Who’d have thought that TV broadcasters would be so bent out of shape by a proposal to let Web users see political ad sales information that stations already provide on paper to people who visit a station? But they are, and they’re leaving little to chance as the FCC heads toward an April 27 meeting where commissioners are due to vote on a measure that would require stations to feed their info to an FCC database. NAB chief Gordon Smith met yesterday with FCC Chairman Julius Genachowski saying that stations shouldn’t be required to change. Among his reasons: Broadcasters fear that they’ll lose bargaining leverage with advertisers. If buyers can go online and see how much a station charged for specific political ads, the thinking goes, then they’d know how low a station’s willing to go. Federal law enables candidates to pay the lowest rates a station provides to its most favored commercial advertisers. Smith talked about a possible compromise that would only require stations to feed the FCC info about total charges for political ads — requiring those interested in specific invoices to visit the stations.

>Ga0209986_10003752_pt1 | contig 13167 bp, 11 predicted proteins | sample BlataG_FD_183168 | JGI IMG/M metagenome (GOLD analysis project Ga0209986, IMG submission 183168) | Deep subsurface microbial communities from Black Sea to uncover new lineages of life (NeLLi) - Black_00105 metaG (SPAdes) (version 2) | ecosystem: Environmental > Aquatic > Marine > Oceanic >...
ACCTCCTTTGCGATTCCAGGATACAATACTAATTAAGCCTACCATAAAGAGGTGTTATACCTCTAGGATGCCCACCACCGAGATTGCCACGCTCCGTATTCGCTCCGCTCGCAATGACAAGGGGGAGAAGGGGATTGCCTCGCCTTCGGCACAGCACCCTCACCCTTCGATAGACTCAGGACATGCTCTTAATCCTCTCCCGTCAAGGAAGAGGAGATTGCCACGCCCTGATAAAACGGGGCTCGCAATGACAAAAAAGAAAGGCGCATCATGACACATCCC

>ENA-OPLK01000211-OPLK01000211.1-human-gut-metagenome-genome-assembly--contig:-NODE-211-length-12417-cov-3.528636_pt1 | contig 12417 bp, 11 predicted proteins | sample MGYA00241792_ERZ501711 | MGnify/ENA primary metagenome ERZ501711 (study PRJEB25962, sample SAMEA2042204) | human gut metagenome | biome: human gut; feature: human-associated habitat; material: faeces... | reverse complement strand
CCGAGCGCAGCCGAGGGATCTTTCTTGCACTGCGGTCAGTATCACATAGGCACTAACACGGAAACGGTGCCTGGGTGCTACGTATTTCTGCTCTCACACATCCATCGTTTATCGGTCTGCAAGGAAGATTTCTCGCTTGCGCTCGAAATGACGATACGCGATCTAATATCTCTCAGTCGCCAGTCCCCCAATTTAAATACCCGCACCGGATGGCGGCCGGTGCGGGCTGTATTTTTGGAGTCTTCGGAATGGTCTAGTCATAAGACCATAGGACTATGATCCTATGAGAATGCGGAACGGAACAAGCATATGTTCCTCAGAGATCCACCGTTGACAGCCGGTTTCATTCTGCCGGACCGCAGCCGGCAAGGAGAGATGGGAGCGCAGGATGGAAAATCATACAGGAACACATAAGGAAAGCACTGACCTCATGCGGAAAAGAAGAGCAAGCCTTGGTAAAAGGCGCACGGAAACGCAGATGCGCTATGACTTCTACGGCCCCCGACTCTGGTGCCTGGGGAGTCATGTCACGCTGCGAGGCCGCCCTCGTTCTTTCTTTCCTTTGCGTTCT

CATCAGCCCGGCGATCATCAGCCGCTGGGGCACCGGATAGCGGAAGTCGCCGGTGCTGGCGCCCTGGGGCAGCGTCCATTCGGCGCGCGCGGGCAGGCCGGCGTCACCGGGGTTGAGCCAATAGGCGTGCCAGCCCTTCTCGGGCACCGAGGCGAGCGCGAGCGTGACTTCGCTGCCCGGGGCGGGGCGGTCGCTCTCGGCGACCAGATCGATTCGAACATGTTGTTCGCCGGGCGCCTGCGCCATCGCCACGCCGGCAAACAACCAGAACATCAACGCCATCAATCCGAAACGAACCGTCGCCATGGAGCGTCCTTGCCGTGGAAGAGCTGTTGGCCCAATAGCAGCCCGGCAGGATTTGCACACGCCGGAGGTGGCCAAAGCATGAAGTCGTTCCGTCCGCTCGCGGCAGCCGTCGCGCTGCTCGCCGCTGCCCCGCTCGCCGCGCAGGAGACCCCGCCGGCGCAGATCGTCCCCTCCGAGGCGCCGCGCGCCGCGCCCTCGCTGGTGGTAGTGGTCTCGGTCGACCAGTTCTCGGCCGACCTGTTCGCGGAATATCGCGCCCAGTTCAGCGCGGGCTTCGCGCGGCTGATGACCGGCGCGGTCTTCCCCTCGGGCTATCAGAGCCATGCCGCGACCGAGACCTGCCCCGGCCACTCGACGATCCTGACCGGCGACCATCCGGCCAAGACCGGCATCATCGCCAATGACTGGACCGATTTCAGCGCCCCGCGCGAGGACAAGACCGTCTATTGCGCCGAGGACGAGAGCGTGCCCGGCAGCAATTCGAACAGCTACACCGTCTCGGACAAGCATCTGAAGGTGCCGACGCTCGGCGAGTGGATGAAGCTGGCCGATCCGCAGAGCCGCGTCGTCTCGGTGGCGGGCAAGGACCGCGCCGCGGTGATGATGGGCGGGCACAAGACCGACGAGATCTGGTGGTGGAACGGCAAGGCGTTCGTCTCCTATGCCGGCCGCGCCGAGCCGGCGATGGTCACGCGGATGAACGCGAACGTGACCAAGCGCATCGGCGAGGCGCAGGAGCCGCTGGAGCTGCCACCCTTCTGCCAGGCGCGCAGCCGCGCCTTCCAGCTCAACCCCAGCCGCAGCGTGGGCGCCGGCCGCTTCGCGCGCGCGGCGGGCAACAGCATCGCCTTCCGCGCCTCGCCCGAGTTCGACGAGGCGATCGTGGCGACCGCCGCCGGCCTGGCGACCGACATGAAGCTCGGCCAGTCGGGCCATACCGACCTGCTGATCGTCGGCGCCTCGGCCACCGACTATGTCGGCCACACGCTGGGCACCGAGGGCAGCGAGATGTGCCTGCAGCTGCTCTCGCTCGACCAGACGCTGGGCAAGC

Activist group Free Press provided a different perspective in a Wednesday meeting with FCC staffers. Representatives said that putting the data online would benefit the public without creating a burden for stations. The group added that it opposes another potential compromise: just requiring ABC, CBS, Fox, and NBC affiliates in the 50 biggest markets to put political ad data online. In several cities that “would exclude a number of large, well-resourced and highly ranked stations” including Chicago’s WGN (a CW affiliate) and Spanish language stations in Los Angeles, New York, Miami, Houston, and Phoenix. Kantar Media’s Campaign Media Analysis Group told the FCC last week that Big Four affiliates in the 50 largest markets accounted for 64% of all local TV ads for presidential, Senate, and House races in 2008, 62% in 2010, and 59% so far in the 2012 election cycle.